One hundred years ago, just a few decades after the first motorized vehicles were produced in Canada, a small grocery store in downtown Kingston became Kingston’s first taxi company.
Although Amey’s Taxi started with a single car, today the company, now known as Amey’s Greenwood Taxi Ltd., is responsible for 156 of the 212 taxis operating in the city of Kingston.
After a full century of operation marked by wars, pandemics, and unprecedented rates of technological change, Amey’s is preparing to mark the milestone with a grand celebration at the Portuguese Cultural Center on August 23 from 11 am to 3 pm.
The company was founded in 1922 by Bill Amey, a local grocery store owner, who frequently delivered groceries to people’s homes in his car. After being repeatedly asked to drop off customers between deliveries, Amey got the idea to start his own taxi company.
“People were like, ‘Hey, Bill! Why don’t you take me to the street since you go there too? and Bill, being an entrepreneur, thought, ‘I’m going to start my own taxi company, and when I’m driving the grocery store, I’m also going to pick people and drive them,’” Mark Greenwood, current owner of Amey. he said in an interview with the Whig-Standard.
During the first decades, the business remained in the hands of the Amey family. However, after World War II, the eldest son, Steven Amey, who had succeeded his father, thought that as more and more people owned their own vehicles, taxi companies would become redundant and he began to find a new buyer.
You need look no further than your own drivers to find two willing and eager buyers.
Francis and Glenn Greenwood were two brothers whose farming responsibilities on Wolfe Island meant that they had not been drafted as soldiers in World War II. During the war, the two brothers worked as taxi drivers in their spare time.
“In 1946, Steve (Amey) approached Francis and Glenn and asked, ‘Do you want to buy Amey’s?’ — so they ended up buying Amey’s and built it up from there. They bought different stalls and taxis and all that kind of stuff,” explained Mark Greenwood.
In the years that followed, the Greenwood brothers bought out their competitors and expanded the business, acquiring Premier Taxi, Checker Taxi, and Yellow, Royal, and Diamond taxi companies.
It was during this era that the company adopted the infamous orange cockpit trim.
“Dad walked into a (trade) show in Washington, DC, and (the orange signs) were right out front, and he said, ‘That’s a great sign,’ so that’s what they started doing,” Greenwood explained.
In addition to being a period of expansion, it was also one of great technological innovation. Radio technology, automotive technology, and telephone technology were all advancing to become more compact and mobile.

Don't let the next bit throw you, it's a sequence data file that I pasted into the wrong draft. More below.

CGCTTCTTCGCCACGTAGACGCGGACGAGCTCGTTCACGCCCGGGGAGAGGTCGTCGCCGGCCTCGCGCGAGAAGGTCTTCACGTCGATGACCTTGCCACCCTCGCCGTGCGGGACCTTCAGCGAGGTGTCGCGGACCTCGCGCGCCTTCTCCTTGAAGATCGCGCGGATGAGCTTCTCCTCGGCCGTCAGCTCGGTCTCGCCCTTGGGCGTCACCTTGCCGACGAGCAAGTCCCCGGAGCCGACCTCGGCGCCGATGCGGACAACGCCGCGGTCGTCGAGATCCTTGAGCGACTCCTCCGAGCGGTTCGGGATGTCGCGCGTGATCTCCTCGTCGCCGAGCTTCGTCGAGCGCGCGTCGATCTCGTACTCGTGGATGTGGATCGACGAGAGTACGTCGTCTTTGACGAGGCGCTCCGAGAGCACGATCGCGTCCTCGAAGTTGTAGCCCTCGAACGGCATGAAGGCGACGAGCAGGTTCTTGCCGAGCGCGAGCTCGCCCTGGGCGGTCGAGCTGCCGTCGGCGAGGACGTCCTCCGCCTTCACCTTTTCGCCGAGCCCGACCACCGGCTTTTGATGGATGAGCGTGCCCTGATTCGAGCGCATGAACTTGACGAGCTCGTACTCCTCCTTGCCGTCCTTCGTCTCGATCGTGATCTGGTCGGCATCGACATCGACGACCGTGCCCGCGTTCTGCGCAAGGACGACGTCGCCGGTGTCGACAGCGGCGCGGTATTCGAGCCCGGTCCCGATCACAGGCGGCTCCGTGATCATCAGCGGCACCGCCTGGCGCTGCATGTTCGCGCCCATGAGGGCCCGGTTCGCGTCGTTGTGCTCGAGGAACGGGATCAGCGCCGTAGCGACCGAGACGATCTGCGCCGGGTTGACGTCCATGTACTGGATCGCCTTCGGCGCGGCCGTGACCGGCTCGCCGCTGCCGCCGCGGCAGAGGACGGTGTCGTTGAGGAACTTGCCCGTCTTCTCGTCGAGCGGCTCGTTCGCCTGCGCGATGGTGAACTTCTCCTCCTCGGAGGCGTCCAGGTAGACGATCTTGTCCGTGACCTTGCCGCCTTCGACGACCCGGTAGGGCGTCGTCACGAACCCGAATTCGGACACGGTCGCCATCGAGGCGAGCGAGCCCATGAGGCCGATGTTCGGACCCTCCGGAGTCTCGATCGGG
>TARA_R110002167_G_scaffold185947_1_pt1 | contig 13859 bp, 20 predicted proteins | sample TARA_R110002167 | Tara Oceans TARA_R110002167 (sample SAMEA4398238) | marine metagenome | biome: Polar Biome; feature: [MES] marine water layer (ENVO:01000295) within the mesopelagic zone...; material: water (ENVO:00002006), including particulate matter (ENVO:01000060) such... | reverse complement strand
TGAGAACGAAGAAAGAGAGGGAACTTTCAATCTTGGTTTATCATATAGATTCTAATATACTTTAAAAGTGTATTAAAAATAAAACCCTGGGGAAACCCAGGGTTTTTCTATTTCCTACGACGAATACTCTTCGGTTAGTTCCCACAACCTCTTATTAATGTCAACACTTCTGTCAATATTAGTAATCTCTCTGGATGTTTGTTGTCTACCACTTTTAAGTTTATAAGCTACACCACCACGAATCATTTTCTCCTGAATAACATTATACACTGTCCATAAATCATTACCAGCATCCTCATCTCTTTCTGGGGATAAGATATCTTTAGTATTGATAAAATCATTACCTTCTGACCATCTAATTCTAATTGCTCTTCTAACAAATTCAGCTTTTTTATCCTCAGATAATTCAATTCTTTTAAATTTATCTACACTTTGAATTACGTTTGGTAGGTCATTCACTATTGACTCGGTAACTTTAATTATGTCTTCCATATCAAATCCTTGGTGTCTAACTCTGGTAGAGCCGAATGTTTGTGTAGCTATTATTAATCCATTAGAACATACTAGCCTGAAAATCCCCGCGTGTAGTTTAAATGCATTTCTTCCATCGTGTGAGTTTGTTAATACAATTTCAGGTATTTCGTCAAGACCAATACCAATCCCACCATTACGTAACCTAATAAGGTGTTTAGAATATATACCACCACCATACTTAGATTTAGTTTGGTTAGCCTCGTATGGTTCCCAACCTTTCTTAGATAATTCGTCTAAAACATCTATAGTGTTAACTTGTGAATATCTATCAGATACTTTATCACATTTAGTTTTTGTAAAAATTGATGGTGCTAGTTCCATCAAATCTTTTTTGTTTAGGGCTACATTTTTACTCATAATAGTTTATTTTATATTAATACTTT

Amey’s Taxi was an early adopter of two-way radio systems, even beating the Kingston Police for being the first organization to implement them in cars.
The advancement of radio technology revolutionized the way taxis got around the city, speeding up the process for drivers and passengers.
“Before that, all over town, they had phones, and if you were in Portsmouth Village, there was a telephone pole and cabs would line up by the phone, and then the phone would ring and the first cab driver would pick up the phone and go get it. trip. So before they got the two-way radios, there was a lot of organization, because then they had to zone the city and learn how to dispatch and all that kind of stuff. Now it is mainly managed by computer,” explained Greenwood.
While the company saw many high points under Glenn and Francis Greenwood, Mark said things weren’t looking good when he bought Amey’s in 1997.
“When I bought it, no one had driven it for many, many years. I hate to say it, but it was terrible service. We were the smallest (taxi) company in town and we were losing like $10,000 a year,” he said.
After significant investment in a new office building, the opening of a service garage and investment in new hybrid vehicles, Greenwood said he has turned the business around, an achievement made even more significant with the introduction of transportation companies like Uber. and Lyft.
“Uber has definitely affected us. I mean we’ve probably lost about 20 percent of our business (to them),” she said. “But we have been modernizing, and to a large extent we were already quite modern. But we’re remaking our systems to be more “app-y” and allow Apple Pay. But we offer all the services that they don’t offer. You know our vehicles are checked every six months, you can talk to a person in the office, there are lost and found.”
Adapting to the realities of climate change has also been a priority for Amey, a particularly important effort given that motorized vehicles are heavy polluters.
The company purchased its first hybrid taxi in 2007, and by 2015, more than 60% of the fleet consisted of hybrid vehicles.
“We have been very pro in the environment. We were the first to sign up for Bullfrog Power, where all the power supposedly comes from clean windmills. We’ve also put a lot of hybrid vehicles on the road, and we’ve gone completely paperless here in the office,” he said.
While it’s been a tough few years for the taxi industry, and for everyone, Greenwood said he’s proud to see Amey’s pass such an important milestone.
“I am very excited for the 100 years. I think it’s a great milestone that we’ve come this far. And I am happy that my family, my dad, my uncles and I, have been able to keep Amey relevant to the city and keep our customers loyal for all these years to stay relevant,” he said.